The word freedom appears three times in the 1916 Proclamation. The freedom then asserted wasn't just political freedom - the rebels also had in mind economic freedom: 'the unfettered control of Irish destinies'. Sadly, as we approach this year the 95th anniversary of the Rising, the indicators are that our freedom - economic and political - are in retreat.
Take the recently published 2011 Index of Economic Freedom. It didn't rate a single mention in the Irish mainstream media as far as I can tell. Which is a pity since the report contains a warning: our economic freedom, while still high relative to most other countries in the world, has deteriorated recently due to the Government's handling of the banking crisis. Not only has there been a structural increase in the size of the public sector thanks to the socialisation of private sector losses, but so also has there been an increase in the power of the State due to the legislation arising from the crisis. The Credit Institutions Stabilisation Bill 2010 establishes the State not only as the biggest property developer (via NAMA), it also equips the Minister for Finance with special powers to imprison bank employees should they ever publicise the fact that the Minister has used the powers given him by the bill!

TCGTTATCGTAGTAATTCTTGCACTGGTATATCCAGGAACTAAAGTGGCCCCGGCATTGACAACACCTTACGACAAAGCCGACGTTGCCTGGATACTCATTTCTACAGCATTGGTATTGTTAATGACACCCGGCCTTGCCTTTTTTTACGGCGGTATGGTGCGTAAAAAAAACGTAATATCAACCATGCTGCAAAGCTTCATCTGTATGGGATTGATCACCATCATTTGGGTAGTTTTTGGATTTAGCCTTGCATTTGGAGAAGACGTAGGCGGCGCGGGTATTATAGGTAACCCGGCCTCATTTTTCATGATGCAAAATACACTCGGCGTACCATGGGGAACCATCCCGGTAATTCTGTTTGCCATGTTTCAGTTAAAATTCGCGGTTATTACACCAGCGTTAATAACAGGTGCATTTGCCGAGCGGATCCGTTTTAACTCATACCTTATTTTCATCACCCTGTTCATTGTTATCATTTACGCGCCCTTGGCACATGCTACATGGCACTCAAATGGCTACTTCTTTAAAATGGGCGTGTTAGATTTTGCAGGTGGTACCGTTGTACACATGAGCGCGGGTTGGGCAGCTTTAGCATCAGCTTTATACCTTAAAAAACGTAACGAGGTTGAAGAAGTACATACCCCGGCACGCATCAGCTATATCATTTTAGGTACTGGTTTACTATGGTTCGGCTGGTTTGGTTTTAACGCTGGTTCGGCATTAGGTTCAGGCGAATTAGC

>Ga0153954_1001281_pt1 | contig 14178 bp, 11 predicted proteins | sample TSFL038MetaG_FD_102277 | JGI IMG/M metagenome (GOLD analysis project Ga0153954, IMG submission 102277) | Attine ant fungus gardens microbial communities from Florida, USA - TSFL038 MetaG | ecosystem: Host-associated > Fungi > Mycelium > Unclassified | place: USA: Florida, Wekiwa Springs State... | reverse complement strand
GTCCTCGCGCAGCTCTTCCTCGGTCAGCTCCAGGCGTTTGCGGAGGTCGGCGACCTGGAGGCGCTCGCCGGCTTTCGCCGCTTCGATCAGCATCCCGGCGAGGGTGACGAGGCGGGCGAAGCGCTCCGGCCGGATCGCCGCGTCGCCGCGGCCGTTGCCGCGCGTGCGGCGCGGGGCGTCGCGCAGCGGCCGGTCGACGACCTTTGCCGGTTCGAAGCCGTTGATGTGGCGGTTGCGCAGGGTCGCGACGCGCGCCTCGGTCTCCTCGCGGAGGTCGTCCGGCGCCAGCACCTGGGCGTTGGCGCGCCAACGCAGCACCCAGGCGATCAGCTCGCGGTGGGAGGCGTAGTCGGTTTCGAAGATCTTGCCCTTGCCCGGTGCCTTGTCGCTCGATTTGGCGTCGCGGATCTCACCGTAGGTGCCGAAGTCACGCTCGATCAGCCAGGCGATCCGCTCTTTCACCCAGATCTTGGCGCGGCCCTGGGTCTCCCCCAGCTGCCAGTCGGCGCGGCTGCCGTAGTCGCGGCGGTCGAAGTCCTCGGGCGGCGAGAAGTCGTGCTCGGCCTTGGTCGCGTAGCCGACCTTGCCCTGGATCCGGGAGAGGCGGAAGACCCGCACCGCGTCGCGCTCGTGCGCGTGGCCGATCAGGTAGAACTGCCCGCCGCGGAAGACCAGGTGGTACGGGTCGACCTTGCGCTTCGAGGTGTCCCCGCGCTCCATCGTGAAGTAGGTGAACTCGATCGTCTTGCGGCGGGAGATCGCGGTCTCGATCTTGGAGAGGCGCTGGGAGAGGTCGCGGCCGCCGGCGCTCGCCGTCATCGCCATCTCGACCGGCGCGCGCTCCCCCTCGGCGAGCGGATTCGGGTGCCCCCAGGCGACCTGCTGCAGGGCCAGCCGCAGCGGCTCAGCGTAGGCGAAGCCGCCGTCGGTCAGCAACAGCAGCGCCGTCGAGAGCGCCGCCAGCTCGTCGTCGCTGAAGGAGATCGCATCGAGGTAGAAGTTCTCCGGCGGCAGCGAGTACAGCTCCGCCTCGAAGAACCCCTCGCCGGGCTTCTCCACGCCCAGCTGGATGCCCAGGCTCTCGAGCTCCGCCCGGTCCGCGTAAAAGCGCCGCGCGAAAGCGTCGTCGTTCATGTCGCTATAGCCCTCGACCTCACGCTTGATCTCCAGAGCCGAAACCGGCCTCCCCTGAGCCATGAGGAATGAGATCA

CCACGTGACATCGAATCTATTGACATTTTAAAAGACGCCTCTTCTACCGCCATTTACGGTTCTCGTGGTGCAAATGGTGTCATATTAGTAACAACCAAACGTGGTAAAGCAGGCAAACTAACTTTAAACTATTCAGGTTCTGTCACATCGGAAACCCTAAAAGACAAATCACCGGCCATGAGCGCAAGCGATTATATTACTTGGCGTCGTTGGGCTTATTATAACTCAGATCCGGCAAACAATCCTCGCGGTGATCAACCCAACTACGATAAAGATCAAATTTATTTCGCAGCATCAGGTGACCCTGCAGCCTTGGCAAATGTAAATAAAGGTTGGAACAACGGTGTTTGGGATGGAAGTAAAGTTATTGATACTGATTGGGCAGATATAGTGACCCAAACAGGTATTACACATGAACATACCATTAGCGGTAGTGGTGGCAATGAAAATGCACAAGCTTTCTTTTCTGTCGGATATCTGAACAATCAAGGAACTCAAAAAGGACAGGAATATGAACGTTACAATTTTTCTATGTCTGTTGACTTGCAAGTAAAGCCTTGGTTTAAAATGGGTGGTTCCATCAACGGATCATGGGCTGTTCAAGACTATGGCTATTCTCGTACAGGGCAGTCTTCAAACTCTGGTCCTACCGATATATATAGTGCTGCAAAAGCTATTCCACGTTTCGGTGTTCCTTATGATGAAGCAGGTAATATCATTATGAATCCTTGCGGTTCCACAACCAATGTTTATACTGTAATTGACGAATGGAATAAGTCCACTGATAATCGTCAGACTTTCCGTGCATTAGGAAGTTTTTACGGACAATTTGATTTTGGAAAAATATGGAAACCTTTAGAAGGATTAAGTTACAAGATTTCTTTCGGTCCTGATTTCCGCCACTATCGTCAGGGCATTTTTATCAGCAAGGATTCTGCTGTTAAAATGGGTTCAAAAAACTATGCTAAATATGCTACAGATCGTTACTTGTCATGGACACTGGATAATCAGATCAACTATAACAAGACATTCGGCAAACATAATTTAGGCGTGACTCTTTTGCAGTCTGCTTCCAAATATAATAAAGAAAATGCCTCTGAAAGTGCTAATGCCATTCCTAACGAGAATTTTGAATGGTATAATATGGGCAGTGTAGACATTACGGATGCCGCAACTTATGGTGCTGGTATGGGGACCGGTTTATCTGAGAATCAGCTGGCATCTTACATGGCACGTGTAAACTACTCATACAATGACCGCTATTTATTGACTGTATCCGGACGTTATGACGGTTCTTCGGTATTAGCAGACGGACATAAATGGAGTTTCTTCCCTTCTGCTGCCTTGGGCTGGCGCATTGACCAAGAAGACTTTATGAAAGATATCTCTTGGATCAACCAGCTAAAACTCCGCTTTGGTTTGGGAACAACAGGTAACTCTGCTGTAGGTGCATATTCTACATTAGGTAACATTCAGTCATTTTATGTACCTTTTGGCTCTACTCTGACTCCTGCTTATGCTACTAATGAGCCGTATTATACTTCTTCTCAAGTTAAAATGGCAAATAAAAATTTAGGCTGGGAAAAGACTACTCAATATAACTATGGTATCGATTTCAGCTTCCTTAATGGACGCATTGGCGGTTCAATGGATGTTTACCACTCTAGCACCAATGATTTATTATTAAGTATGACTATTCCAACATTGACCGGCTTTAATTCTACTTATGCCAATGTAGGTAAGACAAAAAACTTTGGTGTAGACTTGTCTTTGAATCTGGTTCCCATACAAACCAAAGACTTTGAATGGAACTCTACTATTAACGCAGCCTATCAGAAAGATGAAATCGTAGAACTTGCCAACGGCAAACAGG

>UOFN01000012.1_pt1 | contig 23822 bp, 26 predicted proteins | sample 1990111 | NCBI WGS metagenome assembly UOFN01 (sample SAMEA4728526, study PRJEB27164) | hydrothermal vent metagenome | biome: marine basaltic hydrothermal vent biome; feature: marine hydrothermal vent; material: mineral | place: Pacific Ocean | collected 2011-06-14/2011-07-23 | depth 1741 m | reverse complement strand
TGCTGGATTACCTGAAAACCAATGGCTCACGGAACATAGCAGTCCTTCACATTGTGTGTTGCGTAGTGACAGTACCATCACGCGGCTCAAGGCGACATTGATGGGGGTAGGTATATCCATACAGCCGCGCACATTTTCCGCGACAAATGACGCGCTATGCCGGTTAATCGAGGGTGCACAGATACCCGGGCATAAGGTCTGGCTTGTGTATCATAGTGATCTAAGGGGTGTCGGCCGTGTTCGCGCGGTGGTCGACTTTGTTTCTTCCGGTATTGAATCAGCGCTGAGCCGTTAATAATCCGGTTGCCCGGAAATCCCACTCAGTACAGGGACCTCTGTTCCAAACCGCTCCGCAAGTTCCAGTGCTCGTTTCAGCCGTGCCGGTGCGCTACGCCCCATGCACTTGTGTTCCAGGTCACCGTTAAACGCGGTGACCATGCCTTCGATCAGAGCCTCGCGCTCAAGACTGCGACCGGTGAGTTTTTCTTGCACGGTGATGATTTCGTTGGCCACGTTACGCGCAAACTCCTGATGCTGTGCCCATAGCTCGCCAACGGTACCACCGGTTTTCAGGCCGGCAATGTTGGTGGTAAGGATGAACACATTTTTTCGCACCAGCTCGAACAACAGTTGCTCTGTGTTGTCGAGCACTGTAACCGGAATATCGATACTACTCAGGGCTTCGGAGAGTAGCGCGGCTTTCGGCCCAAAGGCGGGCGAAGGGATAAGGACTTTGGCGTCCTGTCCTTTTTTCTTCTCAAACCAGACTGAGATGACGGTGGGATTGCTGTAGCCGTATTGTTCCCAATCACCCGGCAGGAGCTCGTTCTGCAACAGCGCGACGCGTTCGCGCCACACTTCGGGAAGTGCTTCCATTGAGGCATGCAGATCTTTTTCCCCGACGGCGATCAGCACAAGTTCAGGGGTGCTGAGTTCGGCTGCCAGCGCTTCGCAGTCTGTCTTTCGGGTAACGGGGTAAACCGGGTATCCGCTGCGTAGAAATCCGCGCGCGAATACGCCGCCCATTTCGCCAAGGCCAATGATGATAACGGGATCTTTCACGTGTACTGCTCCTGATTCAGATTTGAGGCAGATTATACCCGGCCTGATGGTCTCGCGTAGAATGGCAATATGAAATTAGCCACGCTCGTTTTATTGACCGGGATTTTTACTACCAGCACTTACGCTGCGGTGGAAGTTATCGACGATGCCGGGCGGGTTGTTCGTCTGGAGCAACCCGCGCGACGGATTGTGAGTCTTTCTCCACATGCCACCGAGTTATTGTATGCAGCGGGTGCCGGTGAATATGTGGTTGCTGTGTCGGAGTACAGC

We are at a dangerous point in our history. Not only have the mistakes of this government cost us our economic sovereignty, they now threaten to undermine our political freedom as well. The upcoming centenary of the Rising in 2016 should be a beacon to remind us of the hard-won freedoms we have secured, and duty of all of us to continue to defend them.
For if we don't, then our children will be next...